The direction taken by his art brought him into contact with Wyndham Lewis and the Vorticists, but Bomberg resisted Lewis's attempts to enlist him as a member of the movement.
Serendipity has a role in the collecting of art, particularly where the historical works are concerned. This painting came to the Maclaurin Art Collection almost by accident; it was discovered during a visit to Monika Kinley's London home to view a selection of Alan Davie prints. Mike Bailey, Collection Curator, was left to sort through a series of Davie's works in a store room at Kinley's home. In the store, he found a portfolio of works (mainly drawings) provided by the Bomberg's widow, Lillian. This collection included this very fine oil from the wartime years, one of the few framed works. The painting was acquired for the Maclaurin Collection ahead of a retrospective exhibition at Fischer Fine Art in 1985. Shown in London, that exhibition brought Bomberg's work to public attention and sale prices quadrupled almost overnight.
Clearly, the Underground Bombstore refers back to the sparse imagery of the Mud Bath. The Vorticist elements of this work are reflected in the paintings by Colquhoun and Macbryde also acquired for the Maclaurin Art Collection.
This work was championed and identified by Mike Bailey.
[Text based, in part, on Gallery records and personal recollections.]
David Bomberg 1890 - 1947
Born in December, 1890, of immigrant Polish-Jewish parents in the Lee Bank area of Birmingham, David Garshen Bomberg became a significant English painter, and one of the 'Whitechapel Boys'.
In 1895, his family moved to Whitechapel in the East End of London where he was to spend the rest of his childhood.
After studying art at City and Guilds, Bomberg went to Birmingham to train as a lithographer but soon returned to London to study under Walter Sickert at Westminster School of Art (1908 - 10). Sickert's emphasis on the study of form and the representation of the 'gross material facts' of urban life was an important early influence on Bomberg.
Bomberg's artistic studies had involved considerable financial hardship but in 1911, with the help of John Singer Sargent and the Jewish Education Aid Society, he was able to attain a place at the Slade School of Art. Here,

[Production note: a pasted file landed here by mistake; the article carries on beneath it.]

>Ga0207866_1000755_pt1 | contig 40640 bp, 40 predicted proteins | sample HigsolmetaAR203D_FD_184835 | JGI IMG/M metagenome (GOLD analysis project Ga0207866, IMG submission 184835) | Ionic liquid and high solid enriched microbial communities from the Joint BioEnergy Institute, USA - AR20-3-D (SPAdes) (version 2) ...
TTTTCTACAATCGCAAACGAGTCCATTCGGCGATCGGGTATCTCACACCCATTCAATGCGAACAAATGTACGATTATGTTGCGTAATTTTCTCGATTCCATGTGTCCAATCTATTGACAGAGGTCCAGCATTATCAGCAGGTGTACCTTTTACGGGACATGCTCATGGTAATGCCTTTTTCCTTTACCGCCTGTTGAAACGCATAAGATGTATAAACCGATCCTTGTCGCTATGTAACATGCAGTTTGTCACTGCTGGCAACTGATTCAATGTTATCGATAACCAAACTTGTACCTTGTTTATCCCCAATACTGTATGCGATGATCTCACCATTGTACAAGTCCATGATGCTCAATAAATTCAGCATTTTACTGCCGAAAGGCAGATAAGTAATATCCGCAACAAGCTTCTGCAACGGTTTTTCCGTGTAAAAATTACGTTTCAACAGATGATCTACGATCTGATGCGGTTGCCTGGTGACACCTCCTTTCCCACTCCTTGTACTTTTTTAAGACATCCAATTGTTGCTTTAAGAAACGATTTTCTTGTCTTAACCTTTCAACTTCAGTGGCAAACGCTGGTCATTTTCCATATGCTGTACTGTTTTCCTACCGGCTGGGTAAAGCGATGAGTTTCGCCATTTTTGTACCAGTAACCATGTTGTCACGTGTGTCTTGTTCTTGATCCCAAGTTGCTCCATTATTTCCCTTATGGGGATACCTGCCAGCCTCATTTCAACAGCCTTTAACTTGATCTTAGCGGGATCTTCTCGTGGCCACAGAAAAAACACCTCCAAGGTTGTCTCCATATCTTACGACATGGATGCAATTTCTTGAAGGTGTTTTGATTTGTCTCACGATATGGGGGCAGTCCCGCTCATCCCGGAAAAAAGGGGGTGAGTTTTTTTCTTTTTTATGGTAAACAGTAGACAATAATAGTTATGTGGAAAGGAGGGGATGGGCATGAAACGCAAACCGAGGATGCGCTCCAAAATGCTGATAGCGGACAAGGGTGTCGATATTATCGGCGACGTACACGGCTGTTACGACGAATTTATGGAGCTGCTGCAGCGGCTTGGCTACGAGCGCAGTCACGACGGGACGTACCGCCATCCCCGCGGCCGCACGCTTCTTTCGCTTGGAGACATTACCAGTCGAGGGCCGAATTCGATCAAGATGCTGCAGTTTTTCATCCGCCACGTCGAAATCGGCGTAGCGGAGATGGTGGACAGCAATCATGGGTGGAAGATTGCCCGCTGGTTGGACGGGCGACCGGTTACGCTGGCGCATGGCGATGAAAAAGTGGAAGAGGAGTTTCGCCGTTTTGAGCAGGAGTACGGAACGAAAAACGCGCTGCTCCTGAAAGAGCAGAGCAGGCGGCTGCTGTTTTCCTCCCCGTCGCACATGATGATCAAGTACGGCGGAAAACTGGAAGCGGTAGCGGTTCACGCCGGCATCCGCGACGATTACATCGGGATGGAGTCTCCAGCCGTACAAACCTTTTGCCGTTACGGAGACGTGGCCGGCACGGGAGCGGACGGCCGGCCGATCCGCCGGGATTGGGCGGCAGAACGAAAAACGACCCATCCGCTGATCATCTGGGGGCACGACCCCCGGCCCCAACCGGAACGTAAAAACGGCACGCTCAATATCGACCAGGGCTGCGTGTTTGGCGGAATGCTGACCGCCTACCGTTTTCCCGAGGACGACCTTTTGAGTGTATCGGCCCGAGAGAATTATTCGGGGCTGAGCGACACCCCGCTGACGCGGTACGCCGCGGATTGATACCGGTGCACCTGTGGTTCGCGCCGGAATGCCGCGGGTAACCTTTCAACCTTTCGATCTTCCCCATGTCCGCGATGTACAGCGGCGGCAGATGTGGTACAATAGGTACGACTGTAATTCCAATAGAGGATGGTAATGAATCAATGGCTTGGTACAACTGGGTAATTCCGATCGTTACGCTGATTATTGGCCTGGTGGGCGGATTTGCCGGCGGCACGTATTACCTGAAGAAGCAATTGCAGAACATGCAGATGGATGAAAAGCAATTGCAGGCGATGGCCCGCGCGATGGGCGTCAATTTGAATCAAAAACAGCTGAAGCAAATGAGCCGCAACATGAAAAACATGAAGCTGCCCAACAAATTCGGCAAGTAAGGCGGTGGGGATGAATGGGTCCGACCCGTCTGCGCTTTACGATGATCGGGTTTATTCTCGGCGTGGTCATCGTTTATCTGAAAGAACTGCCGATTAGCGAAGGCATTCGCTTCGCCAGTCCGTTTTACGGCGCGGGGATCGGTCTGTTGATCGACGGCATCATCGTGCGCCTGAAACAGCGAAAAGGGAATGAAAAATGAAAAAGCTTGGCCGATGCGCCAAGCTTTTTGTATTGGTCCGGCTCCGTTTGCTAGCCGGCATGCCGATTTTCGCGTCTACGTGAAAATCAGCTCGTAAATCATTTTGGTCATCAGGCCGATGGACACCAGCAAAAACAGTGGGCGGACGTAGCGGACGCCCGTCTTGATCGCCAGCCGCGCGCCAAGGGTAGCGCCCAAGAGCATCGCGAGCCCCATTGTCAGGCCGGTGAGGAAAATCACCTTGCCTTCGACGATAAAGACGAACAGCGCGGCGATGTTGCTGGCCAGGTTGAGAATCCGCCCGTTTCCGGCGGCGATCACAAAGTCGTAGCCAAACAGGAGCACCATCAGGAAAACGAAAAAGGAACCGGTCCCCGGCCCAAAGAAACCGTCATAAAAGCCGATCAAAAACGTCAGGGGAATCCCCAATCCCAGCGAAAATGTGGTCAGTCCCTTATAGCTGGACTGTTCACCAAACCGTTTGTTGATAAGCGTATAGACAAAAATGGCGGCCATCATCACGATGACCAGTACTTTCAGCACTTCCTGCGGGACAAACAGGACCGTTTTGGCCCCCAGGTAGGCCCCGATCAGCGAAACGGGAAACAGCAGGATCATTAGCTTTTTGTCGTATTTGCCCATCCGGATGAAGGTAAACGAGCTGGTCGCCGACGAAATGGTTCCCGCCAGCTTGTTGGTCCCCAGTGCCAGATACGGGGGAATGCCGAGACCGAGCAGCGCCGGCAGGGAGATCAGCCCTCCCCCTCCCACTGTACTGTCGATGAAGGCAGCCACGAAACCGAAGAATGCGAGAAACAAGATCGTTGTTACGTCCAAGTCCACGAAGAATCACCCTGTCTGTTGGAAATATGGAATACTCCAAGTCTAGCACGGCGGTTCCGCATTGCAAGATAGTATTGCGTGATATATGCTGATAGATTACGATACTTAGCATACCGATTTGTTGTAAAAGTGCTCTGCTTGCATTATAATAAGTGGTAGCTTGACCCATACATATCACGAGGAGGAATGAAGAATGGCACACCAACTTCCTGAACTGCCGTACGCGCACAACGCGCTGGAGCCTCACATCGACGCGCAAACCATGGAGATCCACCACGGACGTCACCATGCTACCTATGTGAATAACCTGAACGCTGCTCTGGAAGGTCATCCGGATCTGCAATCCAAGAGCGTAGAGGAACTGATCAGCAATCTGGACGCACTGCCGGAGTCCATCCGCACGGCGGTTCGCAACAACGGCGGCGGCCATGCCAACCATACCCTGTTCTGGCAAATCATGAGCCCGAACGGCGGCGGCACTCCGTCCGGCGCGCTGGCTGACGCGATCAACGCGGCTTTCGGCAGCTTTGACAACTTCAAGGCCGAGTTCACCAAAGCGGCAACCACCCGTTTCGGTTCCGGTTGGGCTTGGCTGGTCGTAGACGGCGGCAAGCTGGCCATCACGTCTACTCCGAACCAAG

Bomberg was one of the most audacious of the exceptional generation of artists who studied under Henry Tonks.
The emphasis in teaching at the Slade was on technique and draughtsmanship to which Bomberg was well-suited — winning the Tonks Prize for his drawing of fellow student Rosenberg in 1911. But his own style was rapidly moving away from these traditional methods, particularly under the influence of the March 1912 London exhibition of Italian Futurists that exposed him to the dynamic abstraction of Picabia and Severini, and Fry's second Post Impressionist exhibition in October of the same year, which displayed the works of Picasso, Matisse and the Fauvists alongside those of Wyndham Lewis, Duncan Grant and Vanessa Bell.
In the years immediately preceding the First World War, Bomberg painted a series of complex geometric compositions combining the influences of cubism and futurism; typically using a limited number of striking colours, turning humans into simple, angular shapes, and sometimes overlaying the whole painting a strong grid-work colouring scheme. He was expelled from the Slade School of Art in 1913, with agreement between the senior teachers Tonks, Frederick Brown and Philip Wilson Steer, because of the audacity of his breach from the conventional approach of that time.
After his expulsion from the Slade, Bomberg formed a series of loose affiliations with several groups involved with the contemporary English avant-garde, embarking on a brief and acrimonious association with the Bloomsbury Group's Omega Workshops before exhibiting with the Camden Town Group in December 1913. His enthusiasm for the dynamism and aesthetics of the machine age gave him a natural affinity with Wyndham Lewis's emerging vorticist movement, and five of his works featured in the founding exhibition of the London Group in 1914. But Bomberg remained staunchly independent and despite Lewis' attempts he never officially joined Vorticism. In July 1914 he refused involvement with the Vorticist literary magazine BLAST and in June of the following year his work featured only in the "Invited to show" section of the vorticist exhibition at London's Dore Gallery.